Nobody could help laughing at the child’s notion of leaving a warm bed and dragging them from a cheerful fire to visit the basin of the Flume—a brook which tumbles over the precipice deep within the Notch.
The boy had hardly spoken, when a wagon rattled along the road and stopped a moment before the door. It appeared to contain two or three men who were cheering their hearts with the rough chorus of a song which resounded in broken notes between the cliffs, while the singers hesitated whether to continue their journey or put up here for the night.
“Father,” said the girl, “they are calling you by name.”
But the good man doubted whether they had really called him, and was unwilling to show himself too solicitous of gain by inviting people to patronize his house. He therefore did not hurry to the door, and, the lash being soon applied, the travellers plunged into the Notch, still singing and laughing, though their music and mirth came back drearily from the heart of the mountain.
“There, mother!” cried the boy, again; “they’d have given us a ride to the Flume.”
Again they laughed at the child’s pertinacious fancy for a night-ramble. But it happened that a light cloud passed over the daughter’s spirit; she looked gravely into the fire and drew a breath that was almost a sigh. It forced its way, in spite of a little struggle to repress it. Then, starting and blushing, she looked quickly around the circle, as if they had caught a glimpse into her bosom. The stranger asked what she had been thinking of.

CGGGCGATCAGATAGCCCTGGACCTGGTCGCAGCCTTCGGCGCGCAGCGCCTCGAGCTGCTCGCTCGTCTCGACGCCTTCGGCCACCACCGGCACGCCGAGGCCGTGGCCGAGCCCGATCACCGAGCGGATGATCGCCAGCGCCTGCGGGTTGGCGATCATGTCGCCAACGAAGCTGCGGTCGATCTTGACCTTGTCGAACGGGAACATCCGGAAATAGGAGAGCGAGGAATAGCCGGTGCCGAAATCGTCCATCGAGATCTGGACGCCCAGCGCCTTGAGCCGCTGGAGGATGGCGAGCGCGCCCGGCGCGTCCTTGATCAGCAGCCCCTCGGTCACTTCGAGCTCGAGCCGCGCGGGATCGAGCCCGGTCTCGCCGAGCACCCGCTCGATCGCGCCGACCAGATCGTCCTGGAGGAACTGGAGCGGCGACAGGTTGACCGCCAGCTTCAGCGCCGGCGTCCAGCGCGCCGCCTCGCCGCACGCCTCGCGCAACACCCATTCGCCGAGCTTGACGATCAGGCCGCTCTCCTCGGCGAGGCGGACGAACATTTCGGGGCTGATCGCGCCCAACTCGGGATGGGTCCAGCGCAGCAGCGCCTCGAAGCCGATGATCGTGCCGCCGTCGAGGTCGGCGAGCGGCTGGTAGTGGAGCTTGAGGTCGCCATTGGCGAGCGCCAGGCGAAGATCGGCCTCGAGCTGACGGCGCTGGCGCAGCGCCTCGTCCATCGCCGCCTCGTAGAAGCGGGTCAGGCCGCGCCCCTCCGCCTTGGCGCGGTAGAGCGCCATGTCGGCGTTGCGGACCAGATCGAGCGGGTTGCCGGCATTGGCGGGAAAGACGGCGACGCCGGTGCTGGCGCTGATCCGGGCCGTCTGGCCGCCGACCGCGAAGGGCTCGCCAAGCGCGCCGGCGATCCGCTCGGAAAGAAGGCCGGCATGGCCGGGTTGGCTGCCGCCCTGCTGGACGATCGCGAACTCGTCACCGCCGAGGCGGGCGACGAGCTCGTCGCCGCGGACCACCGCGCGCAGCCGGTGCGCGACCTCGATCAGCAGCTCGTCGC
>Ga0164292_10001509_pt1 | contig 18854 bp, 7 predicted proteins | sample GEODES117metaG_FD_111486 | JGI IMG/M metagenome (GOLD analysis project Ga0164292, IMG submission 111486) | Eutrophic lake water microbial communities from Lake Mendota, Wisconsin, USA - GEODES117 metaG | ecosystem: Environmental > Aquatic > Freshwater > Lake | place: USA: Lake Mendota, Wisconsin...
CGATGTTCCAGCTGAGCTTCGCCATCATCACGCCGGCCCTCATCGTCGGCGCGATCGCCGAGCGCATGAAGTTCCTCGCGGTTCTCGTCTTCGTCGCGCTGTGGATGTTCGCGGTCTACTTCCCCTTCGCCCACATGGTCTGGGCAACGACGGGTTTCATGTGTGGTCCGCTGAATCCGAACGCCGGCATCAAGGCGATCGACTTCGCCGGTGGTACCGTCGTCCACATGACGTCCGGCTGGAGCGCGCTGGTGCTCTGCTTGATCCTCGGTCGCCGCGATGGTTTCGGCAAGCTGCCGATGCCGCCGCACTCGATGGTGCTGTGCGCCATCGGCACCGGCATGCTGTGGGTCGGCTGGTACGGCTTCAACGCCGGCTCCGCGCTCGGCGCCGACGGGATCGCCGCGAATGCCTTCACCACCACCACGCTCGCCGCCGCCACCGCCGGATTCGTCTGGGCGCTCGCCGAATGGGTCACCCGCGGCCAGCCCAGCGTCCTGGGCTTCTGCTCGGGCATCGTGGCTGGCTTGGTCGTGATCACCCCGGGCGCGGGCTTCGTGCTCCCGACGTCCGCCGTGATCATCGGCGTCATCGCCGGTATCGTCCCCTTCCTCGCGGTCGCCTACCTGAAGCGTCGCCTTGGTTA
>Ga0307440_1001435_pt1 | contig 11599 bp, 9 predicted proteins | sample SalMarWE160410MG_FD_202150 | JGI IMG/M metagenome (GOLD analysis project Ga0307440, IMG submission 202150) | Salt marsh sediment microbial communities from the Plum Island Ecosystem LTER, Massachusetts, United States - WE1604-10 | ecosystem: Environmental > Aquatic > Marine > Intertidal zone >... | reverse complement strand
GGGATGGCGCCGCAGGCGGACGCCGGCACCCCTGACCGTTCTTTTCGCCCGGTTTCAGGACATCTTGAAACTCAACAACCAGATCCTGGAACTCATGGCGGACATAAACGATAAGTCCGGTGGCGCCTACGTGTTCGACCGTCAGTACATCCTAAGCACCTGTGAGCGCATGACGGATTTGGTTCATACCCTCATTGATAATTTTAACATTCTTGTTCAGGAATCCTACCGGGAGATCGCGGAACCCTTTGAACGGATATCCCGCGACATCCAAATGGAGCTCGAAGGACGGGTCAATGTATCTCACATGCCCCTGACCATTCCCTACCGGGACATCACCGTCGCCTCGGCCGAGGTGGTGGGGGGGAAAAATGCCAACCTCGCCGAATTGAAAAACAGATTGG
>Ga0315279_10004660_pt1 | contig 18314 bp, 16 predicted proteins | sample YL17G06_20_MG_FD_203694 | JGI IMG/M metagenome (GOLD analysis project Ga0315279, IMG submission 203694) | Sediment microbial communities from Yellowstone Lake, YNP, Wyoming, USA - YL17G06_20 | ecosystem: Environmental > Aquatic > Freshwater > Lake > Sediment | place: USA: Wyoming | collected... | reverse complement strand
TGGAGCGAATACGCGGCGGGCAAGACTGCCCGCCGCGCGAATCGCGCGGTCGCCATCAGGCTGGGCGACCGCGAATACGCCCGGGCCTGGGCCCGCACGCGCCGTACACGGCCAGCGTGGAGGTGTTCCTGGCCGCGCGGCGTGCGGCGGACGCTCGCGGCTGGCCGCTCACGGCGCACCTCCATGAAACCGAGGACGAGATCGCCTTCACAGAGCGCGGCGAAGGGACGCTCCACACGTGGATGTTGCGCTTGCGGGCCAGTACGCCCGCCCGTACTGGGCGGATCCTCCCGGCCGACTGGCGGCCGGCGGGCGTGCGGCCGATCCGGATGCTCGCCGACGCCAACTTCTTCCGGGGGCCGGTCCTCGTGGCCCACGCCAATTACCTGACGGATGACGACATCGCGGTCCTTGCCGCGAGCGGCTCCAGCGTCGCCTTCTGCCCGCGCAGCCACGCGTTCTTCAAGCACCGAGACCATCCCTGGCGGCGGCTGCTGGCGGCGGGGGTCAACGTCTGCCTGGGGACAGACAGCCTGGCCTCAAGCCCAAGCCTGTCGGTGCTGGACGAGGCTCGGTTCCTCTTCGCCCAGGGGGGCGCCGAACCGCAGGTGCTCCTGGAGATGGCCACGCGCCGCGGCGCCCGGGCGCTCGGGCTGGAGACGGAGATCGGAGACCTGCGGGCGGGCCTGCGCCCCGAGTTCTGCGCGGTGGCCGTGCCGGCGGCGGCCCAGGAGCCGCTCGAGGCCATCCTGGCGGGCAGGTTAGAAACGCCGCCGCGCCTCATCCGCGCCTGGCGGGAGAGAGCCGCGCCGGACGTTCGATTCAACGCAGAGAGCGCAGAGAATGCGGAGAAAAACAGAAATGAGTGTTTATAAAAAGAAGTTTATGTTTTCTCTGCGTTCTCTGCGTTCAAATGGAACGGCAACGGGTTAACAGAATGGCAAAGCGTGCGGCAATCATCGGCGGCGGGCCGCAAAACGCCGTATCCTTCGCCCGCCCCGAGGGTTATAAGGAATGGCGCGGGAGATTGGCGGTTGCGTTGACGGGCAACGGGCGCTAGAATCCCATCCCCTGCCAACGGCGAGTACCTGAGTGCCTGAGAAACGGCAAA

“Nothing,” answered she, with a downcast smile; “only I felt lonesome just then.”
“Oh, I have always had a gift of feeling what is in other people’s hearts,” said he, half seriously. “Shall I tell the secrets of yours? For I know what to think when a young girl shivers by a warm hearth and complains of lonesomeness at her mother’s side. Shall I put these feelings into words?”
“They would not be a girl’s feelings any longer if they could be put into words,” replied the mountain-nymph, laughing, but avoiding his eye.
All this was said apart. Perhaps a germ of love was springing in their hearts so pure that it might blossom in Paradise, since it could not be matured on earth; for women worship such gentle dignity as his, and the proud, contemplative, yet kindly, soul is oftenest captivated by simplicity like hers. But while they spoke softly, and he was watching the happy sadness, the lightsome shadows, the shy yearnings, of a maiden’s nature, the wind through the Notch took a deeper and drearier sound. It seemed, as the fanciful stranger said, like the choral strain of the spirits of the blast who in old Indian times had their dwelling among these mountains and made their heights and recesses a sacred region. There was a wail along the road as if a funeral were passing. To chase away the gloom, the family threw pine-branches on their fire till the dry leaves crackled and the flame arose, discovering once again a scene of peace and humble happiness. The light hovered about them fondly and caressed them all. There were the little faces of the children peeping from their bed apart, and here the father’s frame of strength, the mother’s subdued and careful mien, the high-browed youth, the budding girl and the good old grandam, still knitting in the warmest place.
The aged woman looked up from her task, and with fingers ever busy was the next to speak.
“Old folks have their notions,” said she, “as well as young ones. You’ve been wishing and planning and letting your heads run on one thing and another till you’ve set my mind a-wandering too. Now, what should an old woman wish for, when she can go but a step or two before she comes to her grave? Children, it will haunt me night and day till I tell you.”